Sheriff to push for hate crime charges in Calabasas anti-semitic graffiti case

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The Los Angeles County Sheriff’s Department will push for hate crime enhancements to felony charges of vandalism expected to be filed soon against three Calabasas High School students, an official from the Sheriff’s Department said Thursday.

The three 11th graders confessed to investigators on Tuesday to defacing their school late Friday night with extensive anti-Semitic and racist graffiti. The three students, all of whom have been described as “4.0 students” have not been named because they are minors.

The three were arrested Wednesday morning and released to their parents’ custody.

“We are going to file felony vandalism charges, with a hate crime enhancement,” Capt. Joe Stephen of the Malibu/Lost Hills Station said. The Sheriff’s Department investigation has not yet been completed, and the ultimate decision about whether to charge the students with a hate crime will be made by a Los Angeles County District Attorney.

Initial reports had said that the sheriff’s department would not pursue hate crime charges, but Stephen denied that the more severe designation had ever been off the table.

“Obviously those symbols and signs are despicable and shouldn’t be tolerated by anyone,” Stephen said of the graffiti, which included numerous swastikas, a spray-painted portrait of Hitler and the words “Whites Only” scrawled above a water fountain. “The Sheriff’s Department fully understands the magnitude and historical significance of those markings.”

In addition to any criminal prosecution, the students will face disciplinary action by administrators and school district officials.

Police say Calabasas High students were behind anti-Semitic graffiti

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Investigators from the Los Angeles County Sheriff’s Department have identified three students at Calabasas High School as the alleged vandals behind extensive anti-Semitic graffiti found on school property on Saturday morning, April 23, a spokesperson from the Sheriff’s Department said Tuesday afternoon. The students have not yet been charged, and the case will be presented to a district attorney on Friday, according to Sgt. Mike Holland of the L.A. County Sheriff’s Department.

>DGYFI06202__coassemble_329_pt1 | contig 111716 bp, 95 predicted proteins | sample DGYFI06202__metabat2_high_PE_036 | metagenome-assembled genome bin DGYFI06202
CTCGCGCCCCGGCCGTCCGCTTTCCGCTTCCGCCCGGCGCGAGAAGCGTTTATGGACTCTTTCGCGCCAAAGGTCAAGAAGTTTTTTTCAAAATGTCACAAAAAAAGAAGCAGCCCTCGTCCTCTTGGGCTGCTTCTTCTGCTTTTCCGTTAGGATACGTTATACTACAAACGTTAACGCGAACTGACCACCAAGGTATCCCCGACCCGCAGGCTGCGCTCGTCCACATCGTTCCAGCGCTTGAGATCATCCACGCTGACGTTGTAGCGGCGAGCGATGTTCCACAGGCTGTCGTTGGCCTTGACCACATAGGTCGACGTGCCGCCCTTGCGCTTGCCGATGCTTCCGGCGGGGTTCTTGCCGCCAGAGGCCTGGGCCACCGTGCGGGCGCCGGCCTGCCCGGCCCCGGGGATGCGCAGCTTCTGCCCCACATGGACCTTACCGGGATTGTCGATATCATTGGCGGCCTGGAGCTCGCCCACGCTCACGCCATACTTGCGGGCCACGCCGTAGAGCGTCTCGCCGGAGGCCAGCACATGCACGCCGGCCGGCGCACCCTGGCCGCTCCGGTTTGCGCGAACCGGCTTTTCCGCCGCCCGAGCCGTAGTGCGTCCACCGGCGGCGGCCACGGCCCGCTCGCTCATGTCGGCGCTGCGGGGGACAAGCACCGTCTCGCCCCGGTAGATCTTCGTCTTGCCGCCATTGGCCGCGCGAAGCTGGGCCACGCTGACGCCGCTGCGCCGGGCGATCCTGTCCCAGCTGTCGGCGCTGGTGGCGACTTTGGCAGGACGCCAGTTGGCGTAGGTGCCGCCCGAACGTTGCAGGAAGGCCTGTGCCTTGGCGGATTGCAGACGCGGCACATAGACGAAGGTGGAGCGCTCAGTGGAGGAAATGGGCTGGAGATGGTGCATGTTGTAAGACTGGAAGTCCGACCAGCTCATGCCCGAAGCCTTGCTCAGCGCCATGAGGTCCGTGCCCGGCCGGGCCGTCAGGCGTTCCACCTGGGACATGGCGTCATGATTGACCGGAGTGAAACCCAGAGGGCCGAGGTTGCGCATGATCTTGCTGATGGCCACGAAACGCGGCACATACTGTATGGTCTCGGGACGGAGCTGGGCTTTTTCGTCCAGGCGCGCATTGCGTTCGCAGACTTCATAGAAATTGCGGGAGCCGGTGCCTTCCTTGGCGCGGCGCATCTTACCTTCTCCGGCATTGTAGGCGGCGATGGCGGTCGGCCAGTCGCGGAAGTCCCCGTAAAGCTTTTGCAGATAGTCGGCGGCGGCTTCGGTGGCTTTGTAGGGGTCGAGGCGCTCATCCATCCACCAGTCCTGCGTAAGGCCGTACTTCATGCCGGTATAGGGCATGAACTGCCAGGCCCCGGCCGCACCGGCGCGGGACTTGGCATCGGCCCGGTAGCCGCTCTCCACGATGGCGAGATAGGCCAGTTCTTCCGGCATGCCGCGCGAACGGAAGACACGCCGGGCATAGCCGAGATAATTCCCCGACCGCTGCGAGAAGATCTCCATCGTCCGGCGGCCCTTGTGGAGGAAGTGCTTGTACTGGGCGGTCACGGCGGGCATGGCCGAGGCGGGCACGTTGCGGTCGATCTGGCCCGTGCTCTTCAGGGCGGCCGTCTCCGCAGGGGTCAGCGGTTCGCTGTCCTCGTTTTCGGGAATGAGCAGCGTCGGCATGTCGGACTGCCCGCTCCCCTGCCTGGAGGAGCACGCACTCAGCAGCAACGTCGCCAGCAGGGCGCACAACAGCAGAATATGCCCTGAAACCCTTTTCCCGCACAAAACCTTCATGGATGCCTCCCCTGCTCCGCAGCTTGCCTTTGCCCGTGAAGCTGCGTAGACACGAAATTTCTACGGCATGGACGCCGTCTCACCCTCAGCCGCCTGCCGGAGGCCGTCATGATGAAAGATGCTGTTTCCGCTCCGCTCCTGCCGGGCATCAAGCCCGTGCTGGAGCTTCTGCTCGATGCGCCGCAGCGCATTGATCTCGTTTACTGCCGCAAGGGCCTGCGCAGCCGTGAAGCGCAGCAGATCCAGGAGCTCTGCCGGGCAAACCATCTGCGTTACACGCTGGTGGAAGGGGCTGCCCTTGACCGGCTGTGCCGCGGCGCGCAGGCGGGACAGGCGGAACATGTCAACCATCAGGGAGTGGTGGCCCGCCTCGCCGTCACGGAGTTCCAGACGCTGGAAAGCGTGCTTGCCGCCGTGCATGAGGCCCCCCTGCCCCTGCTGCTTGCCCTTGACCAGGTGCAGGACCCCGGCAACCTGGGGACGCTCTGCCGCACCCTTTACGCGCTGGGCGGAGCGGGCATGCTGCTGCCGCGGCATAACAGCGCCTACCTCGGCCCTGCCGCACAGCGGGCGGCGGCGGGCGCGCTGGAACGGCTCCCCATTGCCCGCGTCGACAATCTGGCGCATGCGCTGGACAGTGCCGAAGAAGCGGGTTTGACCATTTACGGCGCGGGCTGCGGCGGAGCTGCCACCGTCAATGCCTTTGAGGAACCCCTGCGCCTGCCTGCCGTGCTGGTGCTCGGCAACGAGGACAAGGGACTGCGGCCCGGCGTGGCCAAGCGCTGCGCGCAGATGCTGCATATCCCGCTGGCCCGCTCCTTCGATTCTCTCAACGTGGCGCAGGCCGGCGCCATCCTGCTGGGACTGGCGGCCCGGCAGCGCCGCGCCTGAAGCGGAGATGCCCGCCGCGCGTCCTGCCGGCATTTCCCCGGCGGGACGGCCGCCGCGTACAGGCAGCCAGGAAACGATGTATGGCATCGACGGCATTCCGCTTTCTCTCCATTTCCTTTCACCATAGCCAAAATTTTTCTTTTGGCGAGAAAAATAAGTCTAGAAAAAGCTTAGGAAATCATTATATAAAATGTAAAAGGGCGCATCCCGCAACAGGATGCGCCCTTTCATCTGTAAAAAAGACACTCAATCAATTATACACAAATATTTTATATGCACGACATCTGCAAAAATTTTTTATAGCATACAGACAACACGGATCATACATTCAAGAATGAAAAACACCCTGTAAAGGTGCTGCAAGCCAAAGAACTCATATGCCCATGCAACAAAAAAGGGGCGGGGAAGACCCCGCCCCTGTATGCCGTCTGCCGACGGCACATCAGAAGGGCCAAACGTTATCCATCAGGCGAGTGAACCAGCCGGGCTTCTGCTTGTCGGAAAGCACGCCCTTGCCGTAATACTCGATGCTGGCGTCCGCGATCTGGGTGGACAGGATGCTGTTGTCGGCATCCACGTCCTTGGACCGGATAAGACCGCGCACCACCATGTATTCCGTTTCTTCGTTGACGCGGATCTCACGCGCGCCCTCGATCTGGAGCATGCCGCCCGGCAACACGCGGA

Names of the students to be charged will be released mid-day on Wed. April 27, Holland said.

The graffiti, which was removed before the start of school on Monday, included numerous swastikas on lockers, walls and pavement, and a spray-painted portrait of Hitler. News reports said that the graffiti also targeted groups other than Jews, including blacks and Latinos.

The scrawlings included the names of seven Calabasas High School students and two teachers at the school. All of the students targeted by the vandals are members of the school’s 11th grade class, and most, though not all, are Jewish.

This is not the first such incident at the school; in January 2010 a student who is Jewish found a swastika carved into the hood of his car. No one was charged for the incident. At that time, the school’s principal, C.J. Foss, suggested that it was a personal attack by one student against another.

Police did not release the names of the three students alleged to be behind the graffiti, but said they are also members of the 11th grade class at the high school.

“They’re all 4.0 students, on both sides,” Holland said.

Since the incident, the L.A. County Sheriff’s Department has interviewed more than 100 students, including those named in the graffiti and the suspects. Holland said that the three alleged vandals told investigators that they had been mistreated by their fellow students at the school, and specifically by the seven students whose names were found spray-painted on the school’s walls.

Holland said the three students told investigators that they believed the students named in the markings are Jewish.

Calabasas High School is a California Distinguished School and a National Blue Ribbon School. The student body has a large Jewish population.

Holland said the Sheriff’s Department will search the home of one of the three students on April 27. When the case is presented on Fri. April 29, the district attorney will decide whether to charge the students with criminal vandalism or a hate crime. All of them are minors, and none have prior criminal records.

Holland said that there is evidence suggesting that the suspects have indeed been “picked on” by other students over the course of the school year.

“It’s not as black and white as people think,” he said.

“These kids will be prosecuted for it, because their actions were illegal,” Holland said.

Students at the school have begun to receive tolerance training by a sherriff’s department program in the aftermath of the incident.


Three students arrested for anti-Semitic graffiti at Calabasas High School